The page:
BY GREGORY ZELLER // Stony Brook-based startup Traverse Biosciences has inked an exclusive R&D agreement that could lead to an $8 million sublicensing option.
Traverse, a resident of the Long Island High Technology Incubator at Stony Brook University, announced today that it has executed a $250,000 cooperative research and development agreement with Kansas-based Aratana Therapeutics to advance Traverse’s leading drug candidate, TRB-N0224, a potential treatment for periodontal disease in dogs and cats.
Traverse Biosciences has also granted Aratana Therapeutics an exclusive sublicensing option. If Aratana exercises the option, Traverse will be eligible for up to $8.25 million in up-front and milestone payments, as well as royalties on TRB-N0224 global sales.
Traverse Biosciences founder and CEO Joseph Scaduto wouldn’t elaborate on the milestones, noting only that they involve approvals and “particular sales levels they may achieve with the product” – though he added he was confident TRB-N0224 would hit those marks.
“We wouldn’t agree to them if we didn’t think they were possible,” he told Innovate LI.
The $250,000 included in the R&D agreement will be used primarily to conduct a proof‐of‐concept evaluation of TRB‐N0224, according to a Traverse Biosciences release announcing the deal. TRB-N0224 co-inventor Lorne Golub, a distinguished professor in SBU’s School of Dental Medicine, said the Aratana Therapeutics deal “provides a springboard to accelerate product development.”
As for the cut of TRB-N0224’s future sales, Scaduto described a “tiered royalty structure” with Traverse Biosciences’ percentage increasing from single digits to double digits, depending on how well the product does.
“If the product is more successful, Traverse is more successful,” Scaduto said.
Last month, Traverse Biosciences executed a worldwide licensing agreement with the Research Foundation of the State University of New York that basically allowed Traverse to shop around TRB-N0224. Scaduto noted that his startup “has been cultivating relationships with a host of companies in the animal health industry,” but said Aratana, which boasts more than15 novel therapeutics in its “development pipeline,” was first with a deal offer.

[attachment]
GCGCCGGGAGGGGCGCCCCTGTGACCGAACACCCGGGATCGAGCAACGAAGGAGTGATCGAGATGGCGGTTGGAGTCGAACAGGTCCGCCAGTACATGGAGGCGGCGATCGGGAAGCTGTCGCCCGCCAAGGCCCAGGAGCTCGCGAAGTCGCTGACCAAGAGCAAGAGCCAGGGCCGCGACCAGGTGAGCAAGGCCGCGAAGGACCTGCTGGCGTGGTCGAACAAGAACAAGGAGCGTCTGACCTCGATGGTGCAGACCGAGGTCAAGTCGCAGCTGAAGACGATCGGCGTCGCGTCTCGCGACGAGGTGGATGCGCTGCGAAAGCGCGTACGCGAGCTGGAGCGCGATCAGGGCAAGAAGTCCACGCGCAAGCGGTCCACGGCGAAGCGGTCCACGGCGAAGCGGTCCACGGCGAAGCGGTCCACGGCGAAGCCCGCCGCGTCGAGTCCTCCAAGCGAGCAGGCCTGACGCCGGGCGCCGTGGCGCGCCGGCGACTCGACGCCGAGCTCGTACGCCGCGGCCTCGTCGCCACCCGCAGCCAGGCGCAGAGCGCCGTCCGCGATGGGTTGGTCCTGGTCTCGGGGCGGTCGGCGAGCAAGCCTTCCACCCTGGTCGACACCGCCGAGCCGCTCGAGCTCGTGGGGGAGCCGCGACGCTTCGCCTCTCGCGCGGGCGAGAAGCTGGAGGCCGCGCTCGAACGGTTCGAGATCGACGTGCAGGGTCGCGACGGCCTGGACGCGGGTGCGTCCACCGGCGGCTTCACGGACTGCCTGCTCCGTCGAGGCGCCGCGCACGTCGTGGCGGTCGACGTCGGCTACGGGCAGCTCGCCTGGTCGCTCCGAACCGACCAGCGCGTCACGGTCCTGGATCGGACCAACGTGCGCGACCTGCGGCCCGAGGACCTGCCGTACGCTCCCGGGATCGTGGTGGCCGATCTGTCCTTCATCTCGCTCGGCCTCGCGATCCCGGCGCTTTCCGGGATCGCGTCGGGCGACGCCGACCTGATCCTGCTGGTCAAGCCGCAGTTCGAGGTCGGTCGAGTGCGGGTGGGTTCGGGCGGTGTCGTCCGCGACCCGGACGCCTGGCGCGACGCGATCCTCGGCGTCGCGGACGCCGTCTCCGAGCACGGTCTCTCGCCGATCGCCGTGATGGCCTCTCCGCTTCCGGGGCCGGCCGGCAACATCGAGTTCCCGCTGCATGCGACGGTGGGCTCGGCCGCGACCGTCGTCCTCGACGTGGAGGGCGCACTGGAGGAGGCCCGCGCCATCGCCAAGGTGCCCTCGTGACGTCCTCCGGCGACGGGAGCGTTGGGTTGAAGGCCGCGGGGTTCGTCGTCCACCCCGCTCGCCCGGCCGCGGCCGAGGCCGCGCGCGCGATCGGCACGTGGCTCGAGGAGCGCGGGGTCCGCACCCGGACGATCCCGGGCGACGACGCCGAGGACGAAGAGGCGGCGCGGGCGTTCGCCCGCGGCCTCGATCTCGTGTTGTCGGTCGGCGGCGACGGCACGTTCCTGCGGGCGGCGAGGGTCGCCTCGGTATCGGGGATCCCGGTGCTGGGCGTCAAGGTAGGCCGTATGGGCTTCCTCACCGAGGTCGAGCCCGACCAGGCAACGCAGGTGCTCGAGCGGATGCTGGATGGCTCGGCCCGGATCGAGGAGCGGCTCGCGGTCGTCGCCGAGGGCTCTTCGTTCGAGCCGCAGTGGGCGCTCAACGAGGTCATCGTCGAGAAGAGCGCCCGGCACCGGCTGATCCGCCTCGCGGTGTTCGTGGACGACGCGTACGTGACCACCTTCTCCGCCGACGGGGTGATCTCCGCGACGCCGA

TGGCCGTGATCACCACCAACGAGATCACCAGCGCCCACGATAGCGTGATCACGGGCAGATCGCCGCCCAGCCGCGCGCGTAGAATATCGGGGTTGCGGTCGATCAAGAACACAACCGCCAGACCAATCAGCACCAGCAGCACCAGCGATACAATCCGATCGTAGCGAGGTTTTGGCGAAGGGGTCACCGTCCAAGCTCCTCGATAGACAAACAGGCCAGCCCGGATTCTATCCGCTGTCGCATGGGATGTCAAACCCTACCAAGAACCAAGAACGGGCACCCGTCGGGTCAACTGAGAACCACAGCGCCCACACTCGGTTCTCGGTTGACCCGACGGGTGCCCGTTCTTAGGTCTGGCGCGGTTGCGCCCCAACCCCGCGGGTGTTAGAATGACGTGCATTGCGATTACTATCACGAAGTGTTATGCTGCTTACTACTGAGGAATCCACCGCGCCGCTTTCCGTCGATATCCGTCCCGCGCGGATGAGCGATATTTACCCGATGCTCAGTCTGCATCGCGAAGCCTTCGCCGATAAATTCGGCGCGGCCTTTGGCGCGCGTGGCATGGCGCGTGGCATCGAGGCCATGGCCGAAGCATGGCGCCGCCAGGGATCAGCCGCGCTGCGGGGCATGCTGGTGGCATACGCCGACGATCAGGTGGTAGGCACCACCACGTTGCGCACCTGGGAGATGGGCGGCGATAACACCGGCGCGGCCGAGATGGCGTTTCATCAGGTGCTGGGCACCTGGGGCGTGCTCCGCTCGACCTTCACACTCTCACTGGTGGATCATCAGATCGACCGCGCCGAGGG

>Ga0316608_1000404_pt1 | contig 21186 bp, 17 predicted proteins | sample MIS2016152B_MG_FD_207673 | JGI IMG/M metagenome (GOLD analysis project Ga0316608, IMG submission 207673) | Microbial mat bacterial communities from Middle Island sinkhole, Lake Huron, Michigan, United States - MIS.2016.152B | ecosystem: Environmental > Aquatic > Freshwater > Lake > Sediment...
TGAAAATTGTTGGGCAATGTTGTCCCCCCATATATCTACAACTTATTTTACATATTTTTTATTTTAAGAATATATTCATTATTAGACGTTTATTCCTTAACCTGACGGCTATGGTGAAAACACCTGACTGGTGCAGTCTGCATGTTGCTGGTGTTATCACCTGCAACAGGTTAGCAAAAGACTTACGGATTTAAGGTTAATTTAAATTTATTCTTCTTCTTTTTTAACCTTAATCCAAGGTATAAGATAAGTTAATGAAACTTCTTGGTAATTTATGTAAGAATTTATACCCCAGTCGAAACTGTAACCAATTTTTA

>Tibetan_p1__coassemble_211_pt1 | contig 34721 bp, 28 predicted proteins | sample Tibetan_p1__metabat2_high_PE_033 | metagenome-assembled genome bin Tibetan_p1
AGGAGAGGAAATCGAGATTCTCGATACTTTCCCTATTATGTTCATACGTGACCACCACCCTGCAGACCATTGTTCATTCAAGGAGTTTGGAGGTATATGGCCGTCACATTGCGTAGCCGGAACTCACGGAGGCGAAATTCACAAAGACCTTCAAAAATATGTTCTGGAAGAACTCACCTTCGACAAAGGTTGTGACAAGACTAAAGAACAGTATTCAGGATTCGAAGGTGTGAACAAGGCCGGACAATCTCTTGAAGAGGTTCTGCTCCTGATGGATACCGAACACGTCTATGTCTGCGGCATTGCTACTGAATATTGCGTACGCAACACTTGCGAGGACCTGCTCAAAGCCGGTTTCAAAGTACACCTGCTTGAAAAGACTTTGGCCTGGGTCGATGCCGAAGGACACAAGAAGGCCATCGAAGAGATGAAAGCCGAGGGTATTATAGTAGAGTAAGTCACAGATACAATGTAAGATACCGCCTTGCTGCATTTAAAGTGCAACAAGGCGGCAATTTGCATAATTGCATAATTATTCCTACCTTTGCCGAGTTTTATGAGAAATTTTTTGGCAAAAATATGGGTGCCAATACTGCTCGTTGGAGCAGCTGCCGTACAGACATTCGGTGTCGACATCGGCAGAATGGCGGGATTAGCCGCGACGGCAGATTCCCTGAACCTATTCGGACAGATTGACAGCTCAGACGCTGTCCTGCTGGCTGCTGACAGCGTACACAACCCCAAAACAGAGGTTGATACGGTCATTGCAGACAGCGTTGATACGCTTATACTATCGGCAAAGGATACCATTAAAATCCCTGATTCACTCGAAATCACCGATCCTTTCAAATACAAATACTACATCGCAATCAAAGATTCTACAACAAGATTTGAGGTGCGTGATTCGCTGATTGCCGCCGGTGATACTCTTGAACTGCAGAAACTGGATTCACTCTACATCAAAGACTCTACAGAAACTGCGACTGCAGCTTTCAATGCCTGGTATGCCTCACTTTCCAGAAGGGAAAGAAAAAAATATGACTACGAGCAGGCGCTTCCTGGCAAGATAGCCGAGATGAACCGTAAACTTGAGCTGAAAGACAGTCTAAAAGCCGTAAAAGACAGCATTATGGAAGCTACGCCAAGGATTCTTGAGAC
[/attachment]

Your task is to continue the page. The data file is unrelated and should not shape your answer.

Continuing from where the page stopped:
“Aratana was the most aggressive in negotiating a cooperative research and development agreement,” Scaduto said. “As opposed to some of the other companies we’ve been speaking with, they were willing to invest early. Most of the other companies were more interested in waiting for more data before investing, but Aratana was willing to do the deal.”
Steven St. Peter, founder and president of Aratana Therapeutics, said in a written statement that his company was “pleased to initiative this strategic partnership … given the opportunity that TRB-N0224 represents as a potential therapeutic.”
While Aratana’s pipeline is filled with therapies to treat a variety of diseases affecting companion animals, TRB-N0224 would be the company’s first treatment of an oral health condition. The company recently announced that it was enrolling patients in two nationwide market-development studies to evaluate a treatment for canine T-cell lymphoma, and that it had regained commercial rights for AT-004, a treatment for canine B-cell lymphoma that had been licensed by the U.S. Department of Agriculture.
Canine periodontal disease affects approximately 80 percent of dogs by age 3, particularly smaller breeds. The disease can lead to serious oral health complications and can impair liver, kidney, cardiac and metabolic functions, according to the Traverse Biosciences release.